Nelson says the key to the advisory board's success has been educating citizens and local leaders to gain their support for the airport. Today, he says, the community understands that most airports operate in the red but that an airport's indirect benefits to the local economies far exceed its cost. Nelson will be able to build on his current accomplishments, as he was elected chairman of the airport advisory board for a second year.
AOPA paid tribute at AOPA Expo to Rep. Harold "Hal" Rogers (R-Ky.) for his dedication to general aviation, awarding him with the prestigious J.B. "Doc" Hartranft Award for 2006.
"Congressman Rogers has been a longtime supporter of GA," said AOPA President Phil Boyer. "We have always found him willing to listen to our concerns and our ideas. His support and commitment to GA programs have strengthened the aviation community across the country."
Rogers is the longest-serving Kentucky Republican ever elected to federal office and has a reputation as a skillful insider with significant influence over federal budget policy in a wide range of areas, including appropriations for GA projects.
As chairman of the House appropriations subcommittee on homeland security, Rogers is responsible for funding and oversight of the Department of Homeland Security. He has been an advocate for reasonable approaches to GA security and supported AOPA's 2002 petition to require pilots to carry a government-issued photo ID.
Rogers is a staunch supporter of AOPA's Airport Watch program. He recognizes that to continue the progress of homeland security, tools need to be provided and that Airport Watch is one of those tools.
Rogers served as chairman of the transportation appropriations subcommittee, which supports the FAA. During this time, he held the FAA accountable for its spending and defended the federal Airport Improvement Program grants to airports.
As a senior member of the full Appropriations Committee, Rogers has been tenacious in ensuring that much-needed resources paid into the aviation trust fund reach GA airports across the country — especially important this year, as more than $400 million of funds targeting GA airports were at risk for airports across the country under the president's budget proposal.
Earlier this year, AOPA was pleased to join Rogers in celebrating the grand opening of Williamsburg-Whitley County Airport, located in his congressional district.
The J.B. "Doc" Hartranft Award is named for AOPA's first employee and president of the association for 38 years. It is awarded annually to the federal, state, or local government official who has done the greatest good on behalf of general aviation.
Felix Maguire earned the 2006 Laurence P. Sharples Perpetual Award from AOPA for his selfless commitment, tireless leadership, and commitment to general aviation in Alaska.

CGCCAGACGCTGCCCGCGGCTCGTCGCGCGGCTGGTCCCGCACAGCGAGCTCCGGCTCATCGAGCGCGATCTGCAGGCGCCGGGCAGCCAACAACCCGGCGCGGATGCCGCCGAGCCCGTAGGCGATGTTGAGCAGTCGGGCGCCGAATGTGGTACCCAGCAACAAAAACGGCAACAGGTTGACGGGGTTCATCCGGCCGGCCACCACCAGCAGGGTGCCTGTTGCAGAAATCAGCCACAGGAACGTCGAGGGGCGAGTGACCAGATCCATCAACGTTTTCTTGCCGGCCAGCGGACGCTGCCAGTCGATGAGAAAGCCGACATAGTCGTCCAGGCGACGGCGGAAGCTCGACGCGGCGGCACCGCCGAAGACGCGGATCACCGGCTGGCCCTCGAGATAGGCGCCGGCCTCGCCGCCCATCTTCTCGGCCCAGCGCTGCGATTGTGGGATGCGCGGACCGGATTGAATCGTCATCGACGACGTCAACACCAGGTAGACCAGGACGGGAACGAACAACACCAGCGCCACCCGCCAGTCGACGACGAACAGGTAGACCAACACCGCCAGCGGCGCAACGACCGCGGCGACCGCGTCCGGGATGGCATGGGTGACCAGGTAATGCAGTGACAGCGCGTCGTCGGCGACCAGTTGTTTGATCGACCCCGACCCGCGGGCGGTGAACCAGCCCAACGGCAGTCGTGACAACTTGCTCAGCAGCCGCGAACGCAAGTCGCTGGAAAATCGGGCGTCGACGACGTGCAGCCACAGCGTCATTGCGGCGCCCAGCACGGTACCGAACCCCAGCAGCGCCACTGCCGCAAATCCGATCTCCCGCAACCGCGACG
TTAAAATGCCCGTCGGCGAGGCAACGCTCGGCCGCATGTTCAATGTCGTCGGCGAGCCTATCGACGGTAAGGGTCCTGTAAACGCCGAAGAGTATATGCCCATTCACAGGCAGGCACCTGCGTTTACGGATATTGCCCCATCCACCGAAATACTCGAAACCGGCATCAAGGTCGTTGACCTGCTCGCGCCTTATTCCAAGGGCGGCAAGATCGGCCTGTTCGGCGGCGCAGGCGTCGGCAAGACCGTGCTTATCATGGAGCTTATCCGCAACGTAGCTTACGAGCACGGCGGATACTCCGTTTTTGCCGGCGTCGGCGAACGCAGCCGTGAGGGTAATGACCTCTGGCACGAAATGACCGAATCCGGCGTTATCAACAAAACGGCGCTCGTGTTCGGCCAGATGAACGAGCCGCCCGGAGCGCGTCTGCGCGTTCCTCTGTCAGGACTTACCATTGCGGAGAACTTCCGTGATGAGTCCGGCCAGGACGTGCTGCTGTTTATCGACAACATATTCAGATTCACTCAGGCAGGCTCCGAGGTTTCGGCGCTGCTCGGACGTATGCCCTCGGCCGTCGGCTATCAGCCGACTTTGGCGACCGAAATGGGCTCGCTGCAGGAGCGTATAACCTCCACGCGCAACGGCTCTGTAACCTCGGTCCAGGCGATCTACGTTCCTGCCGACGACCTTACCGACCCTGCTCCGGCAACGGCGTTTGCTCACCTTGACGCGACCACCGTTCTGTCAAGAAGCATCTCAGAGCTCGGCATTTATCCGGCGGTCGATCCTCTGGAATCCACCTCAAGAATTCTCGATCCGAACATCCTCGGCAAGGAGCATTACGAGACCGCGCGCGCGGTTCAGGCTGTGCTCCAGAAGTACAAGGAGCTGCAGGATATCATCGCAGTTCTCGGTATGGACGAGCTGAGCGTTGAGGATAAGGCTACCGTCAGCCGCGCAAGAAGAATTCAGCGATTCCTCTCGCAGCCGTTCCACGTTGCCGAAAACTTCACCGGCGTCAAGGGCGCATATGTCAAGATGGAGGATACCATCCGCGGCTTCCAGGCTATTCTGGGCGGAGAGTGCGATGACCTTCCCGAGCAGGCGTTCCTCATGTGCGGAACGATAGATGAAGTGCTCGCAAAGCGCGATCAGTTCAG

"Felix has worked relentlessly on behalf of GA in Alaska," said AOPA President Phil Boyer. "From improvements for VFR pilots — including the unprecedented establishment of a VFR route across the Bering Strait to Russia — to the cutting edge of instrument flight using ADS-B [automatic dependent surveillance-broadcast], Felix has used his broad aviation background to improve safety."
Maguire, a native of Ireland, came to Alaska as a Royal Air Force officer on an exchange program with the U.S. Air Force in 1974.
After joining the Alaska Airmen's Association, Maguire became a champion for a number of GA causes. Opening a VFR route between Alaska and Russia was one of those causes.
Maguire is the civil co-chair of the Capstone Coalition, leading an effort to equip all Alaskan aircraft with ADS-B and WAAS (Wide Area Augmentation System) enabled GPS equipment. During the early phases of Capstone, he pushed for GA pilots to be included in the initial demonstration program. He is proud of the 47-percent reduction in fatal accidents the program has achieved over five years in southwestern Alaska.
Maguire also sits on the Governor's Aviation Advisory Board, providing input to state government on aviation issues, and on the Alaska Civil Military Aviation Council, where his military aviation background serves him well.
The Sharples Award honors the founding chairman of AOPA and recognizes individuals whose work is in the interest of the betterment of general aviation.
General aviation is at the forefront of efforts to improve aviation safety. That was the key message AOPA President Phil Boyer told aviation industry leaders from around the world at the third annual FAA International Safety Conference in November.
"From GA's participation in the FAA's real-world test of ADS-B [automatic dependent surveillance-broadcast] in Alaska's Capstone project to the rapid deployment of glass cockpits in the general aviation fleet, GA is taking great strides to promote and improve aviation safety," said Boyer. ADS-B is the system the FAA hopes to use as a replacement for surveillance radar.
FAA Associate Administrator for Aviation Safety Nicholas Sabatini also noted AOPA's commitment to safety advances. He explained to the delegates that AOPA hosts an ADS-B ground station and that all of the association's aircraft have been equipped for ADS-B for a number of years.
AOPA knows there's power in numbers. That's why your association's government affairs staff always makes it a point to tell federal elected leaders just how many members we have — nearly 410,000.
Now AOPA is working to increase its effectiveness at the state level by forming a state aviation caucus of elected officials who are AOPA members, pilots, or general aviation advocates.
"While federal issues often have a higher profile, AOPA works hard to protect aviation interests on the state and local levels," said Greg Pecoraro, AOPA vice president of regional affairs. "We encourage AOPA members to let us know if they have an elected official who is a pilot. AOPA members who are state legislators or local officials should contact us to let us know their position and join the caucus."